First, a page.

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Mobile Porting/SIM Swapping

What is mobile porting/Sim swapping?

It’ the process of changing your mobile phone number over to a new carrier and it's a process that's designed to be quick, easy and free of charge.

What is unauthorised mobile porting/SIM swapping?

Unauthorised mobile porting/SIM swapping is when criminals attempt to gain ownership of mobile numbers in order to access online accounts such banking, email, superannuation, and government portals such as MyGov etc. Criminals do this in order to gain access to SMS codes (2-step verification) that we often have sent to our mobiles.


How SIM swap fraud works?

Cybercriminals will gather information by trawling the web and searching for data about the potential victim may have been (over)shared. The victim’s personal information can also be gleaned from known data breaches or leaks, or via social engineering techniques, such as phishing and vishing, where the fraudster wheedles the information directly out of the target.

When enough information is on hand, the fraudster will contact the target’s mobile phone provider and trick its customer service representative into porting the telephone number to a SIM card owned by the criminal. More often than not, the scammer’s story will be something along the lines of the switch is needed due to the phone being stolen or lost.

Once the process is done, the victim will lose access to the cellular network and phone number. The hacker will now receive the victim’s calls and text messages containing password reset/verification codes (often referred to as 2SA or 2FA). This gives them access to your existing online accounts - banking and email accounts are major targets for such attacks.


How to detect the scam?

A typical indicator of an Unauthorised Port/SIM Swap is the loss of phone coverage or reception of the affected mobile phone. SOS in this instance means that your network provider is no longer providing service to your device. Other common indicators in addition to your phone SOS display includes being locked out of accounts such as Internet banking, emails, or other services that rely on password reset/verification codes.

If you receive a text from your mobile provider (or another telco) that your number is about to be ported, respond ASAP to the company who have sent the text as you may be able to stop the port.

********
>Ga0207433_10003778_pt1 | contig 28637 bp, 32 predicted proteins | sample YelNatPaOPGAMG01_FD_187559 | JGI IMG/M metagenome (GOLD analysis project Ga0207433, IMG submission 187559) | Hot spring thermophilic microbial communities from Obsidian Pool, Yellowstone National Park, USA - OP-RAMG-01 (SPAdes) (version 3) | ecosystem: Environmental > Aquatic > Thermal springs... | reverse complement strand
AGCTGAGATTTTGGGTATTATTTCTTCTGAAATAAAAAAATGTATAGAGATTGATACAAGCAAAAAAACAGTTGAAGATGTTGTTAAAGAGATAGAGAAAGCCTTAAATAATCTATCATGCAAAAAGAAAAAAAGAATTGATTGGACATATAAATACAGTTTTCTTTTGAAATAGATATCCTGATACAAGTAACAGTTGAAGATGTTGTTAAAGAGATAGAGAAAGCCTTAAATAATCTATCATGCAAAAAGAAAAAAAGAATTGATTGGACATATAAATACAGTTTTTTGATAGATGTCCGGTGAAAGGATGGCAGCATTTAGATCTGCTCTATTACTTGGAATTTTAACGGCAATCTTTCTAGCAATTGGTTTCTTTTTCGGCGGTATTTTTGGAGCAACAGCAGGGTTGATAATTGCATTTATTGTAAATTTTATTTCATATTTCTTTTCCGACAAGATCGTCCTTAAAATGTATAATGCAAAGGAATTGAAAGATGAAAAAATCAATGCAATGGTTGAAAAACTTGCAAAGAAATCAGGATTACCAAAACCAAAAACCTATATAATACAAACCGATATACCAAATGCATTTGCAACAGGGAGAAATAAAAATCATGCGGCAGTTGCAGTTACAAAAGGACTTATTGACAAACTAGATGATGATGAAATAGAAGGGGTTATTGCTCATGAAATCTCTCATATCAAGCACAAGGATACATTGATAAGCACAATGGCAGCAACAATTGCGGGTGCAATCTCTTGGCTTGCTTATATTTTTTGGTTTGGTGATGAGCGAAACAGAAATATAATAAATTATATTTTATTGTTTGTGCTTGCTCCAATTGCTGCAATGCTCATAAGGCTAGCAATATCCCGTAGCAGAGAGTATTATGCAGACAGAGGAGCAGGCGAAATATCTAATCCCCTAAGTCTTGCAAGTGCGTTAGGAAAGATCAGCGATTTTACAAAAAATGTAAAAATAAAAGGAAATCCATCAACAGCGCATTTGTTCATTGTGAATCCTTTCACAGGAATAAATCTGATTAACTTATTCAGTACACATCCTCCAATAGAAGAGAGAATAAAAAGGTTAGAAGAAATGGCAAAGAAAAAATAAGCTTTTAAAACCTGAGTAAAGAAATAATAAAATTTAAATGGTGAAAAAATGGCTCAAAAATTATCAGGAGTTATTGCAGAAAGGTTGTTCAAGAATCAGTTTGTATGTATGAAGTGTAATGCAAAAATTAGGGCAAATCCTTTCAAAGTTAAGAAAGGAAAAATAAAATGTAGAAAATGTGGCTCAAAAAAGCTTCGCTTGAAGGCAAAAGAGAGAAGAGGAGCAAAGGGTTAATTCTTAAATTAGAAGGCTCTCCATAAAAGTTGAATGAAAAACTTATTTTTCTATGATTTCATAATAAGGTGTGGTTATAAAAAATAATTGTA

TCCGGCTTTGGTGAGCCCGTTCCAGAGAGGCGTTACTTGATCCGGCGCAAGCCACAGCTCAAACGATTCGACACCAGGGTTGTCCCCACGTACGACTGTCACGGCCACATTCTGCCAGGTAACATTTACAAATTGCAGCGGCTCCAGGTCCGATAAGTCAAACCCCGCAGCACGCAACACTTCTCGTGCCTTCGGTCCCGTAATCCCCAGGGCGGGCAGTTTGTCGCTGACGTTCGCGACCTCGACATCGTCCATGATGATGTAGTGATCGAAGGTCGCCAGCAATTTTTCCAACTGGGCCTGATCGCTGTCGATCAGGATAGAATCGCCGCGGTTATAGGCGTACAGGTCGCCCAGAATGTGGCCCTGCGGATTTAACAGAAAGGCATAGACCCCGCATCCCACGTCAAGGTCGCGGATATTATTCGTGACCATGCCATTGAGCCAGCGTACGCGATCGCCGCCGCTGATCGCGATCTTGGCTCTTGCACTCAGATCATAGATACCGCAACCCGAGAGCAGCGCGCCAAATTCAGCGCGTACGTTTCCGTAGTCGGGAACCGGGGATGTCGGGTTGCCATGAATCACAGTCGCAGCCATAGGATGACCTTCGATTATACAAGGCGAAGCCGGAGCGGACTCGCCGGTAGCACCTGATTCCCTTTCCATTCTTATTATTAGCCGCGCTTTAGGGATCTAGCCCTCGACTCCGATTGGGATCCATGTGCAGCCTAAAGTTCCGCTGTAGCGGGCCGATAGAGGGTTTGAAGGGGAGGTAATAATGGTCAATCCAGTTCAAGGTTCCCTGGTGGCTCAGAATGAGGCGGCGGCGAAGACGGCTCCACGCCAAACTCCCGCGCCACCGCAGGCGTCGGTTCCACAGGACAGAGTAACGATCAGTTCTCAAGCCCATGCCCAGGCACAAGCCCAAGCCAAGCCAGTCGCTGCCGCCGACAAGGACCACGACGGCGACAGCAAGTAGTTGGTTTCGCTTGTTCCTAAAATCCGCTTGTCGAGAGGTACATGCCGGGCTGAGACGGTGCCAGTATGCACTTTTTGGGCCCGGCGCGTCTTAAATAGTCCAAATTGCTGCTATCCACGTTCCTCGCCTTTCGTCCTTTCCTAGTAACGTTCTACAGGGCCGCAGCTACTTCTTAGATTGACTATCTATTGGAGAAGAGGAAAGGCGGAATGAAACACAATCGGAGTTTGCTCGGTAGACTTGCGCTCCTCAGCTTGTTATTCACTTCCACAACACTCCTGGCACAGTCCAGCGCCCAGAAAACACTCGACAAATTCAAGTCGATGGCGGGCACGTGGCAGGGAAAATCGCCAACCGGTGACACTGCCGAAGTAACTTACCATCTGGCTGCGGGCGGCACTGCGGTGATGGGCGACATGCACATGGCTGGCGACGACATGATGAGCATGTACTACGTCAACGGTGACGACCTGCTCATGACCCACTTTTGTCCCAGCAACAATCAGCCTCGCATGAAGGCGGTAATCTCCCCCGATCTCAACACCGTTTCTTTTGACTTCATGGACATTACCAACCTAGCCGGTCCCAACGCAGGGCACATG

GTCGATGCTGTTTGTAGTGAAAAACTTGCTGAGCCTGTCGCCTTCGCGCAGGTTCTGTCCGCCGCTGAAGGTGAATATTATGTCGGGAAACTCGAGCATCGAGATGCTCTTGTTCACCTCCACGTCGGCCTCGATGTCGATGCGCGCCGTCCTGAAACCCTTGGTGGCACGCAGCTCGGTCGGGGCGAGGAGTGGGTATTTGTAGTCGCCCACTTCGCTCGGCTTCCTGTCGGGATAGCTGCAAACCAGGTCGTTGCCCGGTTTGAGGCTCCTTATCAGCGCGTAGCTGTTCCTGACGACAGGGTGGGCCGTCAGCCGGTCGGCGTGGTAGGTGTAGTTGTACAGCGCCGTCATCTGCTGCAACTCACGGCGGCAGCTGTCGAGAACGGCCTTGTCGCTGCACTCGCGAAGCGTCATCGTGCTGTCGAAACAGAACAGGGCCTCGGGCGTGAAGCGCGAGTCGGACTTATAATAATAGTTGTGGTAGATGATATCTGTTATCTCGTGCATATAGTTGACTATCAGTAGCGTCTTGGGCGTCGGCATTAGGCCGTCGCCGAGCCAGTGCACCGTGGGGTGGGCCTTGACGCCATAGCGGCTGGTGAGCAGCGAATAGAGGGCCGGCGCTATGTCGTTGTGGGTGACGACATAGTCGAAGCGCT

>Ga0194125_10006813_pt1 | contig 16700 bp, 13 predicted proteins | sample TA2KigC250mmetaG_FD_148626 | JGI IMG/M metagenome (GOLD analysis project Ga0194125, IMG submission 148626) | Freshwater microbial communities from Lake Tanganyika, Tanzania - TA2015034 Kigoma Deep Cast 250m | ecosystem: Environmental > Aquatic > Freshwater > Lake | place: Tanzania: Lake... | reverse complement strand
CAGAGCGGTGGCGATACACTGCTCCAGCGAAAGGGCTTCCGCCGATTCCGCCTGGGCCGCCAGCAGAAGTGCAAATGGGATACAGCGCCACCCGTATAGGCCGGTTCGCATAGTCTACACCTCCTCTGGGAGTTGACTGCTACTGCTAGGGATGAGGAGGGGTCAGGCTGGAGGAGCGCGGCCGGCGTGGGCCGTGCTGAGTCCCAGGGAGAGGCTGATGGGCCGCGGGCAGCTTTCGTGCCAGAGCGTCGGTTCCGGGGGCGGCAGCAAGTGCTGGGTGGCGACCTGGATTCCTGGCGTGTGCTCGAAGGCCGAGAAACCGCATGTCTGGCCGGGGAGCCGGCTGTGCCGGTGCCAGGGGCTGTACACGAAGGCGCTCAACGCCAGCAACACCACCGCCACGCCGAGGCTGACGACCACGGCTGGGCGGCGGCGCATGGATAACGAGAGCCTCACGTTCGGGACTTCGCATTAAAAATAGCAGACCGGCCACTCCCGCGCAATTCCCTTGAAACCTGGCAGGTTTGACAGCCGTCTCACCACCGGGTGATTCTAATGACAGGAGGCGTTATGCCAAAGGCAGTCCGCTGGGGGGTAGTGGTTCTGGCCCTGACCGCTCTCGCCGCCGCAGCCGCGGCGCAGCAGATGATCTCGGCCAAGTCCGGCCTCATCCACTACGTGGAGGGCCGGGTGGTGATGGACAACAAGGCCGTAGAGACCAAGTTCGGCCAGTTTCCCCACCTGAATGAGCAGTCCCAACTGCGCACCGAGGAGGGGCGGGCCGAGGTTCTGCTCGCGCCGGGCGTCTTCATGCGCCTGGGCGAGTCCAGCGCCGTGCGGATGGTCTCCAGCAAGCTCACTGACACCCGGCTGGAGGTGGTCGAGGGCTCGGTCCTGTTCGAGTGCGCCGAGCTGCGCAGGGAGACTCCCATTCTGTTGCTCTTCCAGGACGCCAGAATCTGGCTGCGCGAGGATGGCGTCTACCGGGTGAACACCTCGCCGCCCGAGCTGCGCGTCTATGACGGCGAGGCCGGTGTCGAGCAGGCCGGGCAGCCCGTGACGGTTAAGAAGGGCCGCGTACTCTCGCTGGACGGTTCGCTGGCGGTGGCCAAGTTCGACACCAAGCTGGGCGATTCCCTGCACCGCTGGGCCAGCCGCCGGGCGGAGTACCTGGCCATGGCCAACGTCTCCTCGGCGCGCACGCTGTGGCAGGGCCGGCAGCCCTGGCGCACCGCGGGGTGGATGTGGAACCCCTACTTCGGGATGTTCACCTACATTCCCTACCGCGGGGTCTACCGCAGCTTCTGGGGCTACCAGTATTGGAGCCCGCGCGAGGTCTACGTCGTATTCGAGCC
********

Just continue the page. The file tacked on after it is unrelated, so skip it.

How to protect yourself?

  • Consider downloading you banking App onto your mobile device. Most bank Apps provide the ability to temporarily freeze your debit/credit cards.
  • See if your financial institution will provide you with a ‘token’ (a two-step authentication device) replacing the need to use your mobile number for security codes.
  • Make a list of accounts that send text messages to your mobile for security purposes. In the event of a port you will know which accounts to temporarily deactivate the affected number.
  • Do not treat your email account as data storage – periodically clean out your emails (inbox/ outbox/sent and other folders).
  • Never provide personal details over the phone to unsolicited callers.
  • Do not click on links in emails or text messages until you verify validity.


How to respond to the scam?

  • Freeze your online banking App or call your financial institution(s) immediately and alert them of the risk.
  • Temporarily disable SMS as a password reset/verification code recovery method (or temporarily change the number) for online accounts. Start with your email account.
  • Contact your telecommunication provider and find out if your number has been ported to another provider or if there has been a fraudulent SIM Swap.
  • If the number was ported, request your telco to submit a ‘reversal of an unauthorised port’.
  • If you experienced a SIM Swap tell your provider to shut down the active SIM and provide you with a replacement SIM, then tighten security as a prevention.





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